end
    
    5:
    begin
     fourth = 2; //-
     third = 1; //T
     second = 4; //H
     first = 3; //E
    end
    
    6:
    begin
     fourth = 1; //T
     third = 4; //H
     second = 3; //E
     first = 8; //R
    end
    
    7:
    begin
     fourth = 4; //H
     third = 3; //E
     second = 8; //R
     first = 3; //E
    end
    
    8:
    begin
     fourth = 3; //E
     third = 8; //R
     second = 3; //E
     first = 2; //blank
    end
  endcase
  
end

//see my other post on explanation of LED multiplexing.

localparam N = 18;

reg [N-1:0]count;

always @ (posedge clock or posedge reset)
 begin
  if (reset)
   count <= 0;
  else
   count <= count + 1;
 end

reg [6:0]sseg;
reg [3:0]an_temp;

always @ (*)
 begin
  case(count[N-1:N-2])
   
   2'b00 : 
    begin
     sseg = first;
     an_temp = 4'b1110;
    end
   
   2'b01:
    begin
     sseg = second;
     an_temp = 4'b1101;
    end
   
   2'b10:
    begin
     sseg = third;
     an_temp = 4'b1011;
    end
    
   2'b11:
    begin
     sseg = fourth;
     an_temp = 4'b0111;
    end
  endcase
 end
assign an = an_temp;

reg [6:0] sseg_temp; 
always @ (*)
 begin
  case(sseg)
   4 : sseg_temp = 7'b0001001; //to display H
   3 : sseg_temp = 7'b0000110; //to display E
   7 : sseg_temp = 7'b1000111; //to display L
   0 : sseg_temp = 7'b1000000; //to display O
   1 : sseg_temp = 7'b0000111; //to display T
   8 : sseg_temp = 7'b0001000; //to display R
   
   default : sseg_temp = 7'b1111111; //blank
  endcase
 end
assign {g, f, e, d, c, b, a} = sseg_temp; 
assign dp = 1'b1;

endmodule

Wednesday, 19 December 2012

FIFO(First In First Out) Buffer in Verilog

A FIFO(First in First Out) buffer is an elastic storage usually used between two subsystems. As the name indicates the memory that is first written into the FIFO is the first to be read or processed. A FIFO has two control signals i.e. write and read. When write is enabled data is written into the buffer and when read is enabled data is "removed" from the buffer to make room for more data. This concept of write and read (remove) can be best understood from the conceptual diagram of a FIFO below:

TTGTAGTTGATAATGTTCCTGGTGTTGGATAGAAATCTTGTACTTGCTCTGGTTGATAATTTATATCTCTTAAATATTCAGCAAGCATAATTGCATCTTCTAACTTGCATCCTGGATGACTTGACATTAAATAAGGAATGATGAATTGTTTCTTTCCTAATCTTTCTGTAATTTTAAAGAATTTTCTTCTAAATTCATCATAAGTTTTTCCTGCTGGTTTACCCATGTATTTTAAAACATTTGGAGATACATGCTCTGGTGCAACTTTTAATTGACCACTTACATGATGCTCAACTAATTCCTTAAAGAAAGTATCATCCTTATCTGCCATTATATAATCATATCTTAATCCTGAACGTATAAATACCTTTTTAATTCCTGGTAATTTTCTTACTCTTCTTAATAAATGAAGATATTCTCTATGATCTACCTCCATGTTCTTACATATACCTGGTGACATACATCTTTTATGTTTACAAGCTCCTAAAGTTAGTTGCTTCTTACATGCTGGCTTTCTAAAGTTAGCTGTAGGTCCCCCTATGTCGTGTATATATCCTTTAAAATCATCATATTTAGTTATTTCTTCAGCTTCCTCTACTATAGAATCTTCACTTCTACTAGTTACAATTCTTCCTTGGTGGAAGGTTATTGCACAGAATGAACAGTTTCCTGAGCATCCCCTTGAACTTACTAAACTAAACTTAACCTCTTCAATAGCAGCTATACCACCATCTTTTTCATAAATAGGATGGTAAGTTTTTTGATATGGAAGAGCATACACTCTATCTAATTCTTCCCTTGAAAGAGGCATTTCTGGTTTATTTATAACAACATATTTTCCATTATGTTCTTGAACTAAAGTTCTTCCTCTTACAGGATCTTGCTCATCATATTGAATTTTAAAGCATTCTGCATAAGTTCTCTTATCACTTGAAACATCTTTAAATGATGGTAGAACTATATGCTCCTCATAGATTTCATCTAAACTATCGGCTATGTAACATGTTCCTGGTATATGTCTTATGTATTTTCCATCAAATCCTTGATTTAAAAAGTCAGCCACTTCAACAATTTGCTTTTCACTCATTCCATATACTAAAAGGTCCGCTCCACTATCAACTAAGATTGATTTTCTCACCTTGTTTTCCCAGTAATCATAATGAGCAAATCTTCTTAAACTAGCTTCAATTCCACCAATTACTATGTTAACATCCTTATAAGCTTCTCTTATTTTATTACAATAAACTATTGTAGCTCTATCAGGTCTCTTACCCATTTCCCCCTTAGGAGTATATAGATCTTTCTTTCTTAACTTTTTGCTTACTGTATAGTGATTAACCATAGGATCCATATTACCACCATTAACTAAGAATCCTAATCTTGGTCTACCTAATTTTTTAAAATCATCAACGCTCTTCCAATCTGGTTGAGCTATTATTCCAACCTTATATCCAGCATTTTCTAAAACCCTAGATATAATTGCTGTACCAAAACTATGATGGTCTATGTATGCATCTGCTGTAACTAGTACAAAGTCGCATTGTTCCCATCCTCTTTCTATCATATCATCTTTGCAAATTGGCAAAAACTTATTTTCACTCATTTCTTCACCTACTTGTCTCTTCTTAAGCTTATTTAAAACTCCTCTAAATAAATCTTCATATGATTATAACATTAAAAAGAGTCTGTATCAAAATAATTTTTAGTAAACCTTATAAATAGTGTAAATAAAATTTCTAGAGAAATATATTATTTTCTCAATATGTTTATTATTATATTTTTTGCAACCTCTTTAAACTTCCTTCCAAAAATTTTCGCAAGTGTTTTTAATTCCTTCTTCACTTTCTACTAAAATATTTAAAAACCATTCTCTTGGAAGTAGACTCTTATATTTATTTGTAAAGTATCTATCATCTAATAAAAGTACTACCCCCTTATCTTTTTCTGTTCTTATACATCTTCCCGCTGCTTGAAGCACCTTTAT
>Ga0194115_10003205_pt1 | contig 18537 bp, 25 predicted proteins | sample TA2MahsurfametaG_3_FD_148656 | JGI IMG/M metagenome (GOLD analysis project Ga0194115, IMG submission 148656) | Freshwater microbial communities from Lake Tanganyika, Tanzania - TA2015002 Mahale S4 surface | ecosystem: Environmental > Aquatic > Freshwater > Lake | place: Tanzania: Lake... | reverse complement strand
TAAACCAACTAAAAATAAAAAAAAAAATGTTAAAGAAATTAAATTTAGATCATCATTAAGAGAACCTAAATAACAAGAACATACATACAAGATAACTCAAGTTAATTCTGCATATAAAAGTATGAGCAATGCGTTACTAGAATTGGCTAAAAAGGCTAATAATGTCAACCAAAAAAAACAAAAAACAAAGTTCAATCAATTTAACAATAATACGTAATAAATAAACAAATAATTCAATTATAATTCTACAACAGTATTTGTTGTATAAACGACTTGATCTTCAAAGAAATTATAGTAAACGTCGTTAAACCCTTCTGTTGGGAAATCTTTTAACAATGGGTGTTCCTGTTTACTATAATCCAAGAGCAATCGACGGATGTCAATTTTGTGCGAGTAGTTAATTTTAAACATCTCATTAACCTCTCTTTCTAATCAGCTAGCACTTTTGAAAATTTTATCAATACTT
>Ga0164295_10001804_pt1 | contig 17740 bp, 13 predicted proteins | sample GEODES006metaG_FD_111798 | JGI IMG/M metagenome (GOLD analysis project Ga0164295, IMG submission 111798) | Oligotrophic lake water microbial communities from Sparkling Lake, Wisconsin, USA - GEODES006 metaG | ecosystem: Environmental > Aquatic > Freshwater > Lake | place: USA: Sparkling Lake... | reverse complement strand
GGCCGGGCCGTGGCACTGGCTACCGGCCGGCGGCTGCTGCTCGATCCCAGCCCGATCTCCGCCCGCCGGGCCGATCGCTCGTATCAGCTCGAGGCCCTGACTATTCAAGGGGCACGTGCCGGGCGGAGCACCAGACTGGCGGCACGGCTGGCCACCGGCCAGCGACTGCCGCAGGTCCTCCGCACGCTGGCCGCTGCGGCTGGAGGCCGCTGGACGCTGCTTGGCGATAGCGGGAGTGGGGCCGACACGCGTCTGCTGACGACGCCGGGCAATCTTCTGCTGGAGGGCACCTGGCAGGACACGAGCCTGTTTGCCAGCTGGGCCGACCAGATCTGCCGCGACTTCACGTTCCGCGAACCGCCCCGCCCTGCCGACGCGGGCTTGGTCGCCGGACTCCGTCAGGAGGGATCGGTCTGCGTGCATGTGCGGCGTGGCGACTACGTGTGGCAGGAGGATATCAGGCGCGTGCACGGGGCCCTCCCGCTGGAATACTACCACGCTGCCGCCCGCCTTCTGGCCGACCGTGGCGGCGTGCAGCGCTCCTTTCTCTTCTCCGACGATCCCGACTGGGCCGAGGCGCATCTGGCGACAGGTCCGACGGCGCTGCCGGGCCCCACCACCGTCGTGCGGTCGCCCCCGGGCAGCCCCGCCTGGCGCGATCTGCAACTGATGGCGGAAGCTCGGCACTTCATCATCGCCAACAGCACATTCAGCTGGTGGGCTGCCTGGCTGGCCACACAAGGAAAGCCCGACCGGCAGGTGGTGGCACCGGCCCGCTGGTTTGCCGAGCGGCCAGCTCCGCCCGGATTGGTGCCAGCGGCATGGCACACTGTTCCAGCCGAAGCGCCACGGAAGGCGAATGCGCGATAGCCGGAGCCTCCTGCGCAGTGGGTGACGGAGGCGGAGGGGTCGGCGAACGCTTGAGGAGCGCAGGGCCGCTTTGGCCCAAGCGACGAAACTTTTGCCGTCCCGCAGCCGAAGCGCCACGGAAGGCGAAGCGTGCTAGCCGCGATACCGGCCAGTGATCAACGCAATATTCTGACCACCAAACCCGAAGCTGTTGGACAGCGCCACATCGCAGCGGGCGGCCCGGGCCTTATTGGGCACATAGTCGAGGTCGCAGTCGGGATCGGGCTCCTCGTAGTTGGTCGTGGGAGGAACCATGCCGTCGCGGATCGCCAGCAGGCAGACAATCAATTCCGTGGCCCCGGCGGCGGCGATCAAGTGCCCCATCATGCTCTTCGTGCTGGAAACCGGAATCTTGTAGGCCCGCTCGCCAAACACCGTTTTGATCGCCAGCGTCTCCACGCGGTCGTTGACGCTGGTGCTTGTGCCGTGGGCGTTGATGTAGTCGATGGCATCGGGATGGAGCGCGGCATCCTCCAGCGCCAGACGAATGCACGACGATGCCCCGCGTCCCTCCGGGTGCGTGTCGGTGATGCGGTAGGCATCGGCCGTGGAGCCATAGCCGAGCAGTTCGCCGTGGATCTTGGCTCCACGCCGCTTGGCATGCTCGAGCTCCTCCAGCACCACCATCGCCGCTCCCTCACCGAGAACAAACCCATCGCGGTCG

As can be seen, once the data is read, it can be considered as removed and thus allowing more data to be written into the buffer.

Implementation of FIFO in Verilog

To implement FIFO in verilog imagine the memory components to be arranged in a circular queue fashion with two pointers; write and read. The write pointer points to the start of the circle whereas the read pointer points to the end of the circle. Both these pointers increment themselves by one after each read or write operation.
This buffer will also consist of two flags; empty and full. These will help in indicating when the FIFO is full (cannot be written to) or empty (cannot be read from). This circular implementation can be seen from the following figure:


The size of the FIFO buffer greatly depends on the number of address bits. As the number of words in fifo = 2^(number of address bits). The FIFO I will be coding here will consist of 16 memory elements ( 4 bits in each memory element and 3 address bits). This can be easily changed by changing the parameters in the code, by doing so you can create a buffer of any size. The parameters can be changed from the following line:

module fifo # (parameter abits = 4, dbits = 3)